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Brush pile in the garden

Forest garden brush pile

If you're building a homestead from scratch, you'll end up with plenty of brush.  So, what do you do with it?

The tradition in our neck of the woods is to pile it up, let it dry out, and then burn it.  But during our early years on the farm, one of our readers asked me why I'd burn good biomass, and I couldn't think of any good reason.

In the forest garden where every bit of topsoil eroded away before we bought the farm, I've been adding woody debris in the form of hugelkultur mounds to boost organic matter as quickly as possible.  I figured if I let a brush pile rot down over there, I'd get a similar effect.

The trouble with brush piles in the garden is that tall weeds and vines are protected from the lawnmower and tend to take over.  Our previous in-garden brush pile turned into an impenetrable mass of Japanese honeysuckle pretty quickly, and I could tell Mark thought this one would follow suite.

Butternut squash patch

But the area has been mowed for a couple of years now, so the honeysuckle is mostly absent, and the remaining weeds just aren't that ornery.  I spent about half an hour yanking a few of the tallest ones last week, and the pile looks almost presentable now.  It doesn't hurt that the butternuts are quickly taking over the area, and that a New England aster popped up in one corner.

What I really need is some sort of low tech roller to crush the branches down a couple of times a year.  Many of these branches are from the wild plum and are covered with thorns, so I have a hard time talking myself into crushing them with my body.  If I keep piling more compact biomass on top, though, I suspect the pile will naturally turn into high quality garden area in four or five years.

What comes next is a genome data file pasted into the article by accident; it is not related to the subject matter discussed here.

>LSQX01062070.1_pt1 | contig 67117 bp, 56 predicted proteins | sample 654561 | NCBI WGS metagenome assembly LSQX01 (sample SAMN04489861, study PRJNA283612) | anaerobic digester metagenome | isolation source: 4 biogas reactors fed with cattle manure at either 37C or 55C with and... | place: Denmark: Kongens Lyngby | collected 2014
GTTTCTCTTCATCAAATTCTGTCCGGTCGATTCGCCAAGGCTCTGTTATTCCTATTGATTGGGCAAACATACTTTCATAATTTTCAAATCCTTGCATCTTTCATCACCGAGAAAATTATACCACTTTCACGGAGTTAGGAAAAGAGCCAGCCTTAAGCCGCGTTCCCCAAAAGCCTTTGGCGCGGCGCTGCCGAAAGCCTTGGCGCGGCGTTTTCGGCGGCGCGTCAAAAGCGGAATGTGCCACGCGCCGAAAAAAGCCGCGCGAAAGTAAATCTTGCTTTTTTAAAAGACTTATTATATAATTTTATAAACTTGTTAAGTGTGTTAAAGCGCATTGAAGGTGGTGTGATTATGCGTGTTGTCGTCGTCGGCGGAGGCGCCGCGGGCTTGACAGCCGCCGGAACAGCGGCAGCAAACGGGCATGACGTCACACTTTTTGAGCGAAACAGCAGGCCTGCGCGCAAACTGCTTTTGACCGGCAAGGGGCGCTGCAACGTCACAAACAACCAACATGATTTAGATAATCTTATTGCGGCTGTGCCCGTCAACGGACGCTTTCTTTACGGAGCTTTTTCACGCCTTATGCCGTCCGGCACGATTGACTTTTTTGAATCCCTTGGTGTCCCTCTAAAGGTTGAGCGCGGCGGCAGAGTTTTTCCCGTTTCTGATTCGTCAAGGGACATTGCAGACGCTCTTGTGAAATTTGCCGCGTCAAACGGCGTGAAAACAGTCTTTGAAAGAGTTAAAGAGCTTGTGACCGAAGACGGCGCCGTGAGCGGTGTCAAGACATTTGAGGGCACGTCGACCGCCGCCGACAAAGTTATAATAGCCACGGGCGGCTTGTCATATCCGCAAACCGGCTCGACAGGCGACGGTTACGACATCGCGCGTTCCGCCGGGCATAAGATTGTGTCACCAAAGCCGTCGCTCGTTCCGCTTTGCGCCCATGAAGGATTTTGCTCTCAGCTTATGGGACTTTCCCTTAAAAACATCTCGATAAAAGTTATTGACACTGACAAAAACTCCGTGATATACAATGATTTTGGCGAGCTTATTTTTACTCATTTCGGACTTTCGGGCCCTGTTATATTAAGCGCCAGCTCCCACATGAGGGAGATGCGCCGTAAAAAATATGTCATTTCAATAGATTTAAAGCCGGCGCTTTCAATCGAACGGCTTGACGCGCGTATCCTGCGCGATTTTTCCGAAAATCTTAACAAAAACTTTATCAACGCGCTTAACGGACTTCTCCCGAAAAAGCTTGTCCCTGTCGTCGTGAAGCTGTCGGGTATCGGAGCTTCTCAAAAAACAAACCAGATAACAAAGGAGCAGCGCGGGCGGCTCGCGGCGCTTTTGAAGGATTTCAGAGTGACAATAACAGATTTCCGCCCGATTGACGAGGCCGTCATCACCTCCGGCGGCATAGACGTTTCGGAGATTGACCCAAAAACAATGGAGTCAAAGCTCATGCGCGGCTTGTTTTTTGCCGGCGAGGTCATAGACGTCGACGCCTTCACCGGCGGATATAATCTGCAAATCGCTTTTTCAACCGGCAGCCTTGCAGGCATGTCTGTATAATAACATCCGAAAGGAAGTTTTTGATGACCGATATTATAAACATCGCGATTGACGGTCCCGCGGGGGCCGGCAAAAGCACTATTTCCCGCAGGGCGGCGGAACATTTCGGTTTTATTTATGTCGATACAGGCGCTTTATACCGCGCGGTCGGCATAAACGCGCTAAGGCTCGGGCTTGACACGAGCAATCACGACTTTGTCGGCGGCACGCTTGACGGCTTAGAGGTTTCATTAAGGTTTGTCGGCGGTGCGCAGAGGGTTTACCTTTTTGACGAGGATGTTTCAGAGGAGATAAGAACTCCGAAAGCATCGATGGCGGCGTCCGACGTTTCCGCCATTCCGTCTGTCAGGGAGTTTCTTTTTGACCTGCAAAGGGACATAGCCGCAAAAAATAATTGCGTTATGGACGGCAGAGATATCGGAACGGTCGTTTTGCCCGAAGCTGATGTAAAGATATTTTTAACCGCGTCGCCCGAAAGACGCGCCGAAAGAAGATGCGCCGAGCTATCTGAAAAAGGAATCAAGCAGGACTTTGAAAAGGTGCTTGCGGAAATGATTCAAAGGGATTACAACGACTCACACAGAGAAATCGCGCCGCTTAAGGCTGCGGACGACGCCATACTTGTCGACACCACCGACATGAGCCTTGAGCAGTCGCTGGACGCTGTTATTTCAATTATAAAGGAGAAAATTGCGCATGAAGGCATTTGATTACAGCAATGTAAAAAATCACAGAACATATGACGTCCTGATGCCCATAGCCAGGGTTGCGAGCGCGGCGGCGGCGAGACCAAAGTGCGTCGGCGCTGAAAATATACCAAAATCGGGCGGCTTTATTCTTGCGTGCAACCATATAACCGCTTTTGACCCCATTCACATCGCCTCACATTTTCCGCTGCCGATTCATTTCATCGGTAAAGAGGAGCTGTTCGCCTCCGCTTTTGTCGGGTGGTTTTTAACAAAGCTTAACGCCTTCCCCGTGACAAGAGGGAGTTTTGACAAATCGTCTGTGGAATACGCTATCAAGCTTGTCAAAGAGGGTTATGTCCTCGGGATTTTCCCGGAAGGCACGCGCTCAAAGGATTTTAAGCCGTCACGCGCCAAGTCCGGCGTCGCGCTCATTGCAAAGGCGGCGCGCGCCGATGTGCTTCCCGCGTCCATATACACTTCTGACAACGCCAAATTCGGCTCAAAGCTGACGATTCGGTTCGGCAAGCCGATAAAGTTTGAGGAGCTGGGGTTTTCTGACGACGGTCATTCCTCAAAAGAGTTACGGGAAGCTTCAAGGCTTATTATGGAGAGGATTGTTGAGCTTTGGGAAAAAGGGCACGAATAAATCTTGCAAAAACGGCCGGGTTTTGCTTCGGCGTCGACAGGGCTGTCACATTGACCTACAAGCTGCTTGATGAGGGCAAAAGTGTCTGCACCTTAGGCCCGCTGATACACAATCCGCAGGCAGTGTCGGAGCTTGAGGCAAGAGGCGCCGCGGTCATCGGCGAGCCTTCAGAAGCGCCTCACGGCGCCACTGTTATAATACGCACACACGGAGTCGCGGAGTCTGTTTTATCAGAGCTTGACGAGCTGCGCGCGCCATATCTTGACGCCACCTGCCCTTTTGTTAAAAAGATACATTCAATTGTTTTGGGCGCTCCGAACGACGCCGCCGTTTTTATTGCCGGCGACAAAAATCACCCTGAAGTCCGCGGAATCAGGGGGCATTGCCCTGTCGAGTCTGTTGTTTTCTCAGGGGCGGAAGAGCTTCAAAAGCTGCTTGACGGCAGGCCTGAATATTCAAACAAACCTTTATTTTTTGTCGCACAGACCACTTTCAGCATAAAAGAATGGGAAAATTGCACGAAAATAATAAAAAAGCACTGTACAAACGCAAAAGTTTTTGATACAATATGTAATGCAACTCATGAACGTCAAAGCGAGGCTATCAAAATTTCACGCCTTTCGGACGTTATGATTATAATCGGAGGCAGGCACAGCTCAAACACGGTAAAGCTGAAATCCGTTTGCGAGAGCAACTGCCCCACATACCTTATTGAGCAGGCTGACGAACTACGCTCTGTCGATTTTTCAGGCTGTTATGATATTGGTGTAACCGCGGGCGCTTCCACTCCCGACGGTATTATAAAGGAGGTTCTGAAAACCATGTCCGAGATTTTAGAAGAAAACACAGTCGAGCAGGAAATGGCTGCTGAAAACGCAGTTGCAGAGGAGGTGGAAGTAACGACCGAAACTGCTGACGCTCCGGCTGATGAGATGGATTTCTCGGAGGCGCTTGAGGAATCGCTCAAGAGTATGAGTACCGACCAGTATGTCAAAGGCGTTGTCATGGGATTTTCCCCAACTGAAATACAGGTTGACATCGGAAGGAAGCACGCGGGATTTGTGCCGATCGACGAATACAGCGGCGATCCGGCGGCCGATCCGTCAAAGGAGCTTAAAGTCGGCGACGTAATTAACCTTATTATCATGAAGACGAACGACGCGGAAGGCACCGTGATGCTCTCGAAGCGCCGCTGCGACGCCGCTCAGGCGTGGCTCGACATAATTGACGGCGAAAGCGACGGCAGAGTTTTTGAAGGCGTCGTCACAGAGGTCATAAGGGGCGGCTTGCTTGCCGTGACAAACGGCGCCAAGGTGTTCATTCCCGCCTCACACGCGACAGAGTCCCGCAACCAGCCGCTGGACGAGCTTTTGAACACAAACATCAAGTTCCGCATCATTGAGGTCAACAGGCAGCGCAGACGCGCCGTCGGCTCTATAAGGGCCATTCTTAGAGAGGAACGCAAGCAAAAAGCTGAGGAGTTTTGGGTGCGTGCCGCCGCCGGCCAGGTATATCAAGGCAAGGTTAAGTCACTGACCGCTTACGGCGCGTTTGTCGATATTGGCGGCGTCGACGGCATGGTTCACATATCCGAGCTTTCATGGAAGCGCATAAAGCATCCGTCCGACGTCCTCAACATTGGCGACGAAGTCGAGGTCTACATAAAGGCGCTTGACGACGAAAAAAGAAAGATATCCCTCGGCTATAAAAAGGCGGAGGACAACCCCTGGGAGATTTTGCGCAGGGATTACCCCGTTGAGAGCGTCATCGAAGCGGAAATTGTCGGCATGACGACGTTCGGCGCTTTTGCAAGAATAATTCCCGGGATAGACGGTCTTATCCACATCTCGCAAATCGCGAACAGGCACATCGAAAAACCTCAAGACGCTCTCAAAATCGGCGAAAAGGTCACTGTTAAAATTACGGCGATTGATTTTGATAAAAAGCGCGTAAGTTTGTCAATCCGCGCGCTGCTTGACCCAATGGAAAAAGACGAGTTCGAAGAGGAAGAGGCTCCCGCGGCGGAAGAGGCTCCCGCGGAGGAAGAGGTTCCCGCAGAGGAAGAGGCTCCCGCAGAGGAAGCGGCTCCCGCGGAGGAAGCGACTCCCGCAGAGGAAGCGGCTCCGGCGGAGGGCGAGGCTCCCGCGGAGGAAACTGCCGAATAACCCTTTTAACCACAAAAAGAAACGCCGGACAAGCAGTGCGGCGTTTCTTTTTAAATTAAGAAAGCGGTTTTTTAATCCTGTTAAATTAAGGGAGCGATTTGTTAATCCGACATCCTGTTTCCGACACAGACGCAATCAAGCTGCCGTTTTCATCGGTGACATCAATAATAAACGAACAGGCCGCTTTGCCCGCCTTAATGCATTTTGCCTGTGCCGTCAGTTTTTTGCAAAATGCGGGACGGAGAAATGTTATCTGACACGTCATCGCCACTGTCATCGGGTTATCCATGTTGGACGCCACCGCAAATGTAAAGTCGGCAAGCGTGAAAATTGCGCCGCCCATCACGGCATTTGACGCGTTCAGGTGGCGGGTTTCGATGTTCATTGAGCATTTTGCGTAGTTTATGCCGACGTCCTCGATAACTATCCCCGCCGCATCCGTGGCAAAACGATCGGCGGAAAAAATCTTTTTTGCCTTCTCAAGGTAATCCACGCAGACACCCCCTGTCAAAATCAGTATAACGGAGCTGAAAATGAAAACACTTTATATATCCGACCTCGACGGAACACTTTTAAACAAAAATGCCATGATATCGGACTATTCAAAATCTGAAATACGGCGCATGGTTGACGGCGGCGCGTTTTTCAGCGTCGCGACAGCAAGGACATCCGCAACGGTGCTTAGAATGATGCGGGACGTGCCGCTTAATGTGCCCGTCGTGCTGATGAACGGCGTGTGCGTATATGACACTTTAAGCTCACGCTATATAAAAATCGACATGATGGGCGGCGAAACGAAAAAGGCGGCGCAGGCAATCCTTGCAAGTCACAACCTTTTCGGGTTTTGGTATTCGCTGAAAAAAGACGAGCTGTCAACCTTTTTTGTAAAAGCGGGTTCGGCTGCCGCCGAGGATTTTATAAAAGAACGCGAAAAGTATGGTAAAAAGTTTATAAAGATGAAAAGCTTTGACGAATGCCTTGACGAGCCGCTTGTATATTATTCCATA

Our chicken waterer makes chicken care quick, easy, and clean.


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I read about hugelkultur (http://www.richsoil.com/hugelkultur/) a few months back and it seems to be a great way to get rid of the biomass while using it at the same time.
Comment by Jason Wed Jul 25 08:09:00 2012

Anything that is big enough to crush branches will not be easy to transport on your farm. So my thinking is that you'd have to make something that you can assemble in place.

Take a 50 gallon drum, put a tube through the centre of the bottom and the lid. Fill the drum with sand, put the lid on, and flip it over. Pass a rope through the tube and make it into a loop. This will give you a quite substantial roller. But you'd probably need the come-a-long to roll it over the mound!

Comment by Roland_Smith Wed Jul 25 12:35:08 2012

Jason --- We like hugelkultur a lot (or at least our variant of it. :-) ) It doesn't work as well with brush, though, unless you've got heavy machinery since you have to come up with a lot of dirt and mulch to fill those air spaces. That's why we're trying to invent an alternative that gives similar results, but on a more homestead scale.

Roland --- I was thinking of something like that, but wasn't sure if it'd be more work to manhandle it around than to simply put on really heavy clothes and do it myself. :-)

Comment by anna Wed Jul 25 13:23:04 2012

To crush branches you need to clear a certain threshold of force/surface. Basically there are two ways to reach that:

  • use a large weight
  • use a small surface

Since the first is impractical, try using a sharp spade to cut through the branches.

Comment by Roland_Smith Thu Jul 26 01:16:11 2012
Roland --- Good idea on the hand-powered tool front. Maybe a maddock would be even more appropriate, or the maul.
Comment by anna Thu Jul 26 15:51:57 2012
Maybe you could put a series of short bits of 2x4 or other bits on one side to poke down into the pile and act as "breakers" then stand and jump on the top or drive the cart over it or any other heavy, energetic motion from the top. Then repeat every month or so.
Comment by Becca Tue Aug 21 14:33:14 2012
Becca --- Good idea! That is a good size and weight for the project.
Comment by anna Tue Aug 21 15:34:10 2012

One very unique homestead, $1,500 per acre, the opportunity of a lifetime